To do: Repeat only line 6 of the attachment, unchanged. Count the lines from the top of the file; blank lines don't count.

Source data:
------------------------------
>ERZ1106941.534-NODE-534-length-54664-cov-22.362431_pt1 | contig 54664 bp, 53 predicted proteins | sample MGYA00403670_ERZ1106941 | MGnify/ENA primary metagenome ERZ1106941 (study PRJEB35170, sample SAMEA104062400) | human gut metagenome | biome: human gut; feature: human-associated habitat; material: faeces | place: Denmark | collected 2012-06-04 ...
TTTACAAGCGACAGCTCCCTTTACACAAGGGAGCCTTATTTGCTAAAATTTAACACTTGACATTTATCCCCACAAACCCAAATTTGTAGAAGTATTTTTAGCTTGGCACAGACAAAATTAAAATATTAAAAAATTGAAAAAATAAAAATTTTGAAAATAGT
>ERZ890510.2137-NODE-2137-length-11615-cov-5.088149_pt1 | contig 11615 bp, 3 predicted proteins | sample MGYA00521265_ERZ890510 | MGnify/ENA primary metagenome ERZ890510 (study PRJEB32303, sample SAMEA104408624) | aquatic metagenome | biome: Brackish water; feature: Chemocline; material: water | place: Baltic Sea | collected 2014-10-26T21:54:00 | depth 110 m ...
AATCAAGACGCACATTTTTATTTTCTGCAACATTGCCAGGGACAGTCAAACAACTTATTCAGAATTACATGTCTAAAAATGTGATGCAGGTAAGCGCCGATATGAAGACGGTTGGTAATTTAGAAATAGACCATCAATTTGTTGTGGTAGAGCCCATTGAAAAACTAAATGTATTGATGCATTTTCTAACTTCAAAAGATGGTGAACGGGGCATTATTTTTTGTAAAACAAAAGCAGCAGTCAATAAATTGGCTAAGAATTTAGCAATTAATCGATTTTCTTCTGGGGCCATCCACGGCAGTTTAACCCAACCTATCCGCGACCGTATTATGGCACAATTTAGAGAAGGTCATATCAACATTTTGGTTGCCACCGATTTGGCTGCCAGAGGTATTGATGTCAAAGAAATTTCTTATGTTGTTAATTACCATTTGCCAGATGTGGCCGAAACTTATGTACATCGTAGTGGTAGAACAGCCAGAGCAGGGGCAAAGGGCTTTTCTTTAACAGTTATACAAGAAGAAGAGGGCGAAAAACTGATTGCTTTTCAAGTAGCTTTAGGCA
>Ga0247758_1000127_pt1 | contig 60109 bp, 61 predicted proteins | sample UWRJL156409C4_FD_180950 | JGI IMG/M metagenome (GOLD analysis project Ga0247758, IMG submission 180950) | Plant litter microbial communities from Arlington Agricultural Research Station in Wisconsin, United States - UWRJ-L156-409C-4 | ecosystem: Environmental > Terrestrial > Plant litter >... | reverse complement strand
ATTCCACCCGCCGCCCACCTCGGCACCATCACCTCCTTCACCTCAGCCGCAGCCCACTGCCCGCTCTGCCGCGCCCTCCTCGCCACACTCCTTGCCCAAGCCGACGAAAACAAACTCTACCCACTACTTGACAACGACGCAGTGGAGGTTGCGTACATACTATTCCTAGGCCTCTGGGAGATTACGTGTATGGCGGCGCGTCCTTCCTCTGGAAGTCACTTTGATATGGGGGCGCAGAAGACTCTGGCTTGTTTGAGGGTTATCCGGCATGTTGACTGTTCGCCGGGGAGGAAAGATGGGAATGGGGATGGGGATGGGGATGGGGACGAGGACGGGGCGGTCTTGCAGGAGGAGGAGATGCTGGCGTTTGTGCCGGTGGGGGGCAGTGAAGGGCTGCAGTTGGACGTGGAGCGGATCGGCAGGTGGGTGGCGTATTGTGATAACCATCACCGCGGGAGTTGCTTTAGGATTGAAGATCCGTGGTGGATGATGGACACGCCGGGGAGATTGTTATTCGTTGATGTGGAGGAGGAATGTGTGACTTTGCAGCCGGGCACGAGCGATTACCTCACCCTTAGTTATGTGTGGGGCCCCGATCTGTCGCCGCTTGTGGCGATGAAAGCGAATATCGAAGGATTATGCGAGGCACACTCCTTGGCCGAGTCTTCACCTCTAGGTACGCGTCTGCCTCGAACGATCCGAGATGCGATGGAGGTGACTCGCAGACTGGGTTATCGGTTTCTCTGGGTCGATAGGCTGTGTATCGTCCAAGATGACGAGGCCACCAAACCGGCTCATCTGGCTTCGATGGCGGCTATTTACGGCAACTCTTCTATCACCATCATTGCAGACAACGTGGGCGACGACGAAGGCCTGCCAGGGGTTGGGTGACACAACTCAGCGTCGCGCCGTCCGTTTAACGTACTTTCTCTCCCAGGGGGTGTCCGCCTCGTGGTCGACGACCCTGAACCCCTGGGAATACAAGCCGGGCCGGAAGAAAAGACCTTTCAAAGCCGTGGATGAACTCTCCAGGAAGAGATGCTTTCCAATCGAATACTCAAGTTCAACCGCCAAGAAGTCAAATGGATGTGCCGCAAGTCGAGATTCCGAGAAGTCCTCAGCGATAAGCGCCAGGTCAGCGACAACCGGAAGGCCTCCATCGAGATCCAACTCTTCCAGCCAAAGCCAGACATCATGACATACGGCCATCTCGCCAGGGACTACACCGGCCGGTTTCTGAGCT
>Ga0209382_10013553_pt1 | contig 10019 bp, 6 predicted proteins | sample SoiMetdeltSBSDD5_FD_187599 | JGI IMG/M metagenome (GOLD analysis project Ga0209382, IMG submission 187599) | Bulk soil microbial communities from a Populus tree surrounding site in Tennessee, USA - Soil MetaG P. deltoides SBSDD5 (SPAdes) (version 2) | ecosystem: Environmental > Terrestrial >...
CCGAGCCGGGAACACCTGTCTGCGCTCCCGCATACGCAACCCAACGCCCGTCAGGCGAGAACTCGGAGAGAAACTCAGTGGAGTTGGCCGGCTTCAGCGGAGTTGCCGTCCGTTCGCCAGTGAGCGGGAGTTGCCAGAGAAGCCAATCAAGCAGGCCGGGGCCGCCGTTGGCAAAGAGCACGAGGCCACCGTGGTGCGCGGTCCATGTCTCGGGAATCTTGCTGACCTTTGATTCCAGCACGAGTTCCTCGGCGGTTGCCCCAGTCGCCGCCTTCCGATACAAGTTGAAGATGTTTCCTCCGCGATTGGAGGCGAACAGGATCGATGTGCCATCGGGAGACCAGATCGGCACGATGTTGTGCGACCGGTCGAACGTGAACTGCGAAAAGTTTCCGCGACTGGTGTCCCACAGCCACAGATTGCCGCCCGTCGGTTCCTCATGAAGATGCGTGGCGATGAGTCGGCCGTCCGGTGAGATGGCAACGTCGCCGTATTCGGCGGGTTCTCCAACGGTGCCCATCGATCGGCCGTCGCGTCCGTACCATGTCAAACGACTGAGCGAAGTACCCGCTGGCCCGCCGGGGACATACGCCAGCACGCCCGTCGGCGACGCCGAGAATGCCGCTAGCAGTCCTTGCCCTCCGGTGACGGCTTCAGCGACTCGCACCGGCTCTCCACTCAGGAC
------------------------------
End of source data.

ATTCCACCCGCCGCCCACCTCGGCACCATCACCTCCTTCACCTCAGCCGCAGCCCACTGCCCGCTCTGCCGCGCCCTCCTCGCCACACTCCTTGCCCAAGCCGACGAAAACAAACTCTACCCACTACTTGACAACGACGCAGTGGAGGTTGCGTACATACTATTCCTAGGCCTCTGGGAGATTACGTGTATGGCGGCGCGTCCTTCCTCTGGAAGTCACTTTGATATGGGGGCGCAGAAGACTCTGGCTTGTTTGAGGGTTATCCGGCATGTTGACTGTTCGCCGGGGAGGAAAGATGGGAATGGGGATGGGGATGGGGATGGGGACGAGGACGGGGCGGTCTTGCAGGAGGAGGAGATGCTGGCGTTTGTGCCGGTGGGGGGCAGTGAAGGGCTGCAGTTGGACGTGGAGCGGATCGGCAGGTGGGTGGCGTATTGTGATAACCATCACCGCGGGAGTTGCTTTAGGATTGAAGATCCGTGGTGGATGATGGACACGCCGGGGAGATTGTTATTCGTTGATGTGGAGGAGGAATGTGTGACTTTGCAGCCGGGCACGAGCGATTACCTCACCCTTAGTTATGTGTGGGGCCCCGATCTGTCGCCGCTTGTGGCGATGAAAGCGAATATCGAAGGATTATGCGAGGCACACTCCTTGGCCGAGTCTTCACCTCTAGGTACGCGTCTGCCTCGAACGATCCGAGATGCGATGGAGGTGACTCGCAGACTGGGTTATCGGTTTCTCTGGGTCGATAGGCTGTGTATCGTCCAAGATGACGAGGCCACCAAACCGGCTCATCTGGCTTCGATGGCGGCTATTTACGGCAACTCTTCTATCACCATCATTGCAGACAACGTGGGCGACGACGAAGGCCTGCCAGGGGTTGGGTGACACAACTCAGCGTCGCGCCGTCCGTTTAACGTACTTTCTCTCCCAGGGGGTGTCCGCCTCGTGGTCGACGACCCTGAACCCCTGGGAATACAAGCCGGGCCGGAAGAAAAGACCTTTCAAAGCCGTGGATGAACTCTCCAGGAAGAGATGCTTTCCAATCGAATACTCAAGTTCAACCGCCAAGAAGTCAAATGGATGTGCCGCAAGTCGAGATTCCGAGAAGTCCTCAGCGATAAGCGCCAGGTCAGCGACAACCGGAAGGCCTCCATCGAGATCCAACTCTTCCAGCCAAAGCCAGACATCATGACATACGGCCATCTCGCCAGGGACTACACCGGCCGGTTTCTGAGCT